Growing video game developer and publisher Ubisoft formed its own film production house back in May. Titled Ubisoft Motion Pictures, the studio's primary goal is to get to work on the beginnings of three potential film franchises based on their core video game series: Assassin's Creed, Ghost Recon and Splinter Cell, the latter two of which spawned from Tom Clancy novels.
Assassin's Creed is the hottest property Ubisoft is running with at the moment, with its fourth major release in four years occurring in under two weeks. Seeing the buzz, the sales numbers and potential of the stories and cinematic nature of the games, several movie studios vied for the chance to work with Ubisoft and distribute the film adaptation, but Sony won in the end. According to the heads of competing studios, perhaps they didn't really win...
According to Vulture, the deal Sony signed with Ubisoft is unlike any other in that it grants Ubisoft Motion Pictures nearly full creative control as well as approval over the script, casting decisions, budget and release date. Like we're beginning to see with a lot of major video game franchises, the creators are rightfully worried of filmmakers ruining their brand and this is why we're seeing so much hesitation and uncertainty on films including Call of Duty, Gears of War, Grand Theft Auto, Halo, Metal Gear Solid and Uncharted.
One of Vulture's insiders describes the deal as something not even Spielberg could get land as a director and Spielberg's DreamWorks was one of the first studios to pass on Assassin's Creed movie. Spielberg isn't shooting down the movie as many are over-dramatizing; DreamWorks is avoiding the restrictive situation that comes with it. When it comes to licensed properties there's a very tough balance between the director's creative control, the creator trying to protect their own work and the studio whose primary goal is to maximize the revenue by making the film as accessible and wide-reaching as possible.
According to Vulture's multiple studio sources, there's a long of angst about the existence of such a deal where the movie studio has what amounts to be little creative control over the project. This ended up being what took Warner Bros. and Universal Pictures out of the running.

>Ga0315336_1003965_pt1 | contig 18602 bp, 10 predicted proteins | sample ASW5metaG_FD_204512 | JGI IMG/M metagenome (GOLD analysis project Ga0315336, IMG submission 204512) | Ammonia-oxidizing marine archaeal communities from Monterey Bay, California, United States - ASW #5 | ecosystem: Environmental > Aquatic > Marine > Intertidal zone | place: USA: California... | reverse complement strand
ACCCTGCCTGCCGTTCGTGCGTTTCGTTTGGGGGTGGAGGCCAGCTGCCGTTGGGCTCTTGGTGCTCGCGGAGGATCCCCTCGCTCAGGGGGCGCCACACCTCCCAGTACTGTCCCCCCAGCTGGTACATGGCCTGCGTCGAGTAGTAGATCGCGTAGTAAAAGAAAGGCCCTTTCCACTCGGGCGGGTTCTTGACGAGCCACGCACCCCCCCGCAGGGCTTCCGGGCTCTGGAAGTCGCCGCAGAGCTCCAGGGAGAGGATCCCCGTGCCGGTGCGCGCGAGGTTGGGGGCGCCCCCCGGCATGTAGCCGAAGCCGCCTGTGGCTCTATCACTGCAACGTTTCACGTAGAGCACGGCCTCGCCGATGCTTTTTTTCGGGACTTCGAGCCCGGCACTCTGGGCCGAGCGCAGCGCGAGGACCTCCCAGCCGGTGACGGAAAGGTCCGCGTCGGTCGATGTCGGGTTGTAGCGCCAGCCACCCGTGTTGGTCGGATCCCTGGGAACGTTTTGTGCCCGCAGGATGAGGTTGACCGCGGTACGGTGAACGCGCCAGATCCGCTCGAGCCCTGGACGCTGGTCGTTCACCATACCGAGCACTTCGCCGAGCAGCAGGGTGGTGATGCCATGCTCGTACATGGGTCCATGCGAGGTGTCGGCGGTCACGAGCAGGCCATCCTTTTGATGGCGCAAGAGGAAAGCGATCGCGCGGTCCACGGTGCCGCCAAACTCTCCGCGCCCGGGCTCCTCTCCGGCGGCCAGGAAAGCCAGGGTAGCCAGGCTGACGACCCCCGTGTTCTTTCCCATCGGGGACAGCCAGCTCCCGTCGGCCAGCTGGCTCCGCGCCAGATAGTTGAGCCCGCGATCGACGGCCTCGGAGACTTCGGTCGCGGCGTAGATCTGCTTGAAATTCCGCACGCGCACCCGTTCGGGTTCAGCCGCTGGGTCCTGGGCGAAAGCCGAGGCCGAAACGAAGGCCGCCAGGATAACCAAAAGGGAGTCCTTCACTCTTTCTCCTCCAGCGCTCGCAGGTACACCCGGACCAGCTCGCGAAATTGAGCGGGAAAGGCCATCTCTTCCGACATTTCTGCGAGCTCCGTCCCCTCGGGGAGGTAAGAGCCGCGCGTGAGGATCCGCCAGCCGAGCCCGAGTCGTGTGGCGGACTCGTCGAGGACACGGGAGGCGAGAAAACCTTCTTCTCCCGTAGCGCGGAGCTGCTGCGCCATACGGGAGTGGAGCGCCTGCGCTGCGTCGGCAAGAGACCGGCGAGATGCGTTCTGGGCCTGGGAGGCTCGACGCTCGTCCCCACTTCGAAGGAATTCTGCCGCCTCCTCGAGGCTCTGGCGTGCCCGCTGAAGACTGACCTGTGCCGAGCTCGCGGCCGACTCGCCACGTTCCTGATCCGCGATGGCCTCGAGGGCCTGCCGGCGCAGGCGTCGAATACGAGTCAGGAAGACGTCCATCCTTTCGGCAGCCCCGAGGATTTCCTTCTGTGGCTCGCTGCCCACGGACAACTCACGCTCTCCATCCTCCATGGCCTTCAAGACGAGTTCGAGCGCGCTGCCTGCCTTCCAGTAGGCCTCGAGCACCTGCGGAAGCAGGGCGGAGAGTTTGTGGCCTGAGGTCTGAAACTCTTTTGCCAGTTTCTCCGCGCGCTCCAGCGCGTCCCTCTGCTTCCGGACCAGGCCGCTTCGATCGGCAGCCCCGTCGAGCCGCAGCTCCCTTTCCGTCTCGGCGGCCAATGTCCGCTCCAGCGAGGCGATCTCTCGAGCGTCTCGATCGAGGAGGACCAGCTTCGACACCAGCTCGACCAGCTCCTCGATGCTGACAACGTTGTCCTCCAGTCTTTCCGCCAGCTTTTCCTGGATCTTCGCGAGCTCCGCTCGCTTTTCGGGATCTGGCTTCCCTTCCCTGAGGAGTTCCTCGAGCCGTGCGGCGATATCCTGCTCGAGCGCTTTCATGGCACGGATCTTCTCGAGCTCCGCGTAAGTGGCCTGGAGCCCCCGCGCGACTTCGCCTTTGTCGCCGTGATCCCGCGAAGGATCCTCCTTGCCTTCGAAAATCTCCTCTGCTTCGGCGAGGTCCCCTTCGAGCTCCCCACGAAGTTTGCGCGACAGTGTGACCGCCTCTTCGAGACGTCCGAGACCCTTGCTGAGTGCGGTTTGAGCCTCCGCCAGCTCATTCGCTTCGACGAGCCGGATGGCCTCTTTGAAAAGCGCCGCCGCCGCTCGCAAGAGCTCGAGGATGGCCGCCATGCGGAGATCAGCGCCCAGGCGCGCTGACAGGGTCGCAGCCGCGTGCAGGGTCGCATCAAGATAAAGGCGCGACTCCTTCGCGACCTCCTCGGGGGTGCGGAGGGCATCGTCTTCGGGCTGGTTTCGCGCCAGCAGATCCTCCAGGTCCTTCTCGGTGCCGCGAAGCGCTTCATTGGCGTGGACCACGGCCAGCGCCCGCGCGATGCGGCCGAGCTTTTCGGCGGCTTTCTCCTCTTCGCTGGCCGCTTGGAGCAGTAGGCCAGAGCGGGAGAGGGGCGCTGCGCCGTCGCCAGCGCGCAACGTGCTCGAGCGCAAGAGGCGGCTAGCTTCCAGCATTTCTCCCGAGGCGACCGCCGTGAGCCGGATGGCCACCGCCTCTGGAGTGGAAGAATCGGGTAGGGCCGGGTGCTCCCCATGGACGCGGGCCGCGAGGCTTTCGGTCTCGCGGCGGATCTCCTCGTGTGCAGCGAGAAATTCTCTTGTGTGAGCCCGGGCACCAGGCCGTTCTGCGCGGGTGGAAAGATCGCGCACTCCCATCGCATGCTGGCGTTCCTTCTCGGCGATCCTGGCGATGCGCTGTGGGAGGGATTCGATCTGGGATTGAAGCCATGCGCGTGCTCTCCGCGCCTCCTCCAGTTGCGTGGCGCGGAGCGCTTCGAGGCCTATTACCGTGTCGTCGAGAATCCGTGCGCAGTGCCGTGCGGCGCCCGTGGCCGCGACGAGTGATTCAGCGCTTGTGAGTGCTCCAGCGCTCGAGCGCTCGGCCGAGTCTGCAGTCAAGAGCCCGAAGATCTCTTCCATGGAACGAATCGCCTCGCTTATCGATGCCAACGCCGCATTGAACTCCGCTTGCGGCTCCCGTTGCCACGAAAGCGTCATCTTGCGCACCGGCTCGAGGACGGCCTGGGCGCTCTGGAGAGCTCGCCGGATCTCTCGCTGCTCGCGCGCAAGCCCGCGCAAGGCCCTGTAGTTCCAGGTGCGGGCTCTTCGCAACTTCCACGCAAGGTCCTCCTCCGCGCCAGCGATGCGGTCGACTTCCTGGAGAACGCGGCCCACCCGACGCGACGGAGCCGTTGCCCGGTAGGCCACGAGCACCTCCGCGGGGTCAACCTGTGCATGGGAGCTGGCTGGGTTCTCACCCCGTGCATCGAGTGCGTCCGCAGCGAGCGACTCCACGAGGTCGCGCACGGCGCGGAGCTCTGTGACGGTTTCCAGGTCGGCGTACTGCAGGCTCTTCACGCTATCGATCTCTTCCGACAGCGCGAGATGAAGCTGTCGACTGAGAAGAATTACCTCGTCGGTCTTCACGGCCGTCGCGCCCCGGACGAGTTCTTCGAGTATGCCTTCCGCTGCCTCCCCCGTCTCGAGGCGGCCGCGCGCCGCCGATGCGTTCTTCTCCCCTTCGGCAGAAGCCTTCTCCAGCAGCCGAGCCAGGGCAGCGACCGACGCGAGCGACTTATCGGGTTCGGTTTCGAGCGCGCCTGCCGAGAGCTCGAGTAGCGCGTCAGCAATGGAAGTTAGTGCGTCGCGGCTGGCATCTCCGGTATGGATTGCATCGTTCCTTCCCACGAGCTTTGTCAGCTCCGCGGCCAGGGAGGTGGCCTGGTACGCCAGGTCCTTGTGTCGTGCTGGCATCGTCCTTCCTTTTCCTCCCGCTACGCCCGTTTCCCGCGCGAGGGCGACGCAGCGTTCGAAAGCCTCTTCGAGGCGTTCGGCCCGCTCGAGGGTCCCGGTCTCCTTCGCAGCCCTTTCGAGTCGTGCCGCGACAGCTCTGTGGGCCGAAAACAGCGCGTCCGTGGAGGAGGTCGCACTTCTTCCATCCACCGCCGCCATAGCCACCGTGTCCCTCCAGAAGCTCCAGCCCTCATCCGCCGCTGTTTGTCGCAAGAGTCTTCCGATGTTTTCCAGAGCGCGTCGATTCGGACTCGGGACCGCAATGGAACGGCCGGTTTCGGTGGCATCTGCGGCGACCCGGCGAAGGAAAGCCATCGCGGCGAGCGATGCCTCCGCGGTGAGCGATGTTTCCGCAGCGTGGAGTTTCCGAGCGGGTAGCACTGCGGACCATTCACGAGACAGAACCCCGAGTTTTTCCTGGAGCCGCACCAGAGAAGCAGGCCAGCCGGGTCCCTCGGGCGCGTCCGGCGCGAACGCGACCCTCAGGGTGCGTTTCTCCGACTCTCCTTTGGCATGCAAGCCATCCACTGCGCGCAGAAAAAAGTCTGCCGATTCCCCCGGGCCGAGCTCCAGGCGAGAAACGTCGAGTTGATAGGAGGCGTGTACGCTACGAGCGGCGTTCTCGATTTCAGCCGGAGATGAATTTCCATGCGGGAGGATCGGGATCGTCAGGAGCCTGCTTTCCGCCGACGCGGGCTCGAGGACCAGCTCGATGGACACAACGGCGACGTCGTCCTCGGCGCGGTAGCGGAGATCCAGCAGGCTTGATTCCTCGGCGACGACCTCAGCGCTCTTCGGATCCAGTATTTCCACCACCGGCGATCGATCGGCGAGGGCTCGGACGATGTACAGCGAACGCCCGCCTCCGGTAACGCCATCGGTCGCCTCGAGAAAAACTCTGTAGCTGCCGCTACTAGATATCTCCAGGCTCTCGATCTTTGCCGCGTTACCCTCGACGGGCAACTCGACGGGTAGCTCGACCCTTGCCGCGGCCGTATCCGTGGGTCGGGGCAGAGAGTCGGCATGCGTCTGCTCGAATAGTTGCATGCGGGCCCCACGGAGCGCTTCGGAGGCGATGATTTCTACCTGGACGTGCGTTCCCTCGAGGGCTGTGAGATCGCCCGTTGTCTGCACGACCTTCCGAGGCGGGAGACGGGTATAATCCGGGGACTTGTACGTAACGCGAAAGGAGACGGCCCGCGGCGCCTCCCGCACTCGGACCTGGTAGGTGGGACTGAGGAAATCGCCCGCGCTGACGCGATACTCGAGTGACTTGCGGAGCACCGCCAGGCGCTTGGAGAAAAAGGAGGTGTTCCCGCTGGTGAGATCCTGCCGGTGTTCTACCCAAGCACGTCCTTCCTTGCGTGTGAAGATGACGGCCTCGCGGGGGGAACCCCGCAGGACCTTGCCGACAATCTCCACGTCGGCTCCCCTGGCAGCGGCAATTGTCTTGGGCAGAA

“It's [Ubisoft’s] billion-dollar brand, so I get that they're protective... But they're not moviemakers, and the only way to make sure it's a bad movie is to undervalue what movie studios do — and this is a deal that totally undervalues what movie studios do.”
By "what movie studios do," said studio exec must be referring to the likes of Hitman, Prince of Persia, Max Payne and Wing Commander. Clearly, they got the right idea when it comes to managing and running with video game projects. Seeing as how in reality nearly all video game movies suck - even the ones with massive budgets - perhaps it's best to try something different with Assassin's Creed. The more control Ubisoft has might just be for the best.
Says one studio chief who of course, didn't get the Assassin's Creed deal for his studio:
"They want to be able to pull the plug on the whole movie’s development if they decide to. It’s ridiculous."
No, the Doom adaptation was ridiculous. Someone needed to the pull the plug on that.
This isn't as extreme as some are making it sound since Ubisoft is actually going to be financing a heavy portion of the project and this is why Sony was satisfied with the deal. Ubisoft is simply fearful of what a movie studio would do with Assassin's Creed if they weren't fully involved and who can blame them after what Disney did with Prince of Persia and a $200 million production budget.
There's actually a deep and complex story behind the Assassin's Creed games with a wide variety of wonderful characters. The potential for a long-term film franchise and merchandising is limitless but it all comes down to it being made right. That's what Ubisoft is aiming to do and good for them - perhaps it can be the movie to turn the tide for the genre and bring the quality that some of these major video game franchises deserve on the silver screen.
What the other studio execs are really worried about is this deal actually working out and the movie not only hitting it big at the box office, but among critics. What happens with the industry and deals with video game publishers going forward? Uh oh. Let's just hope Sony and Ubisoft can work together on this one and get the right people involved.
For an idea of the visual style Assassin's Creed can offer, you must watch the Assassin's Creed Revelations E3 2011 trailer at our sister site, Game Rant. Also check out episode 11 of the Screen Rant Underground podcast where we also discuss the Assassin's Creed film.
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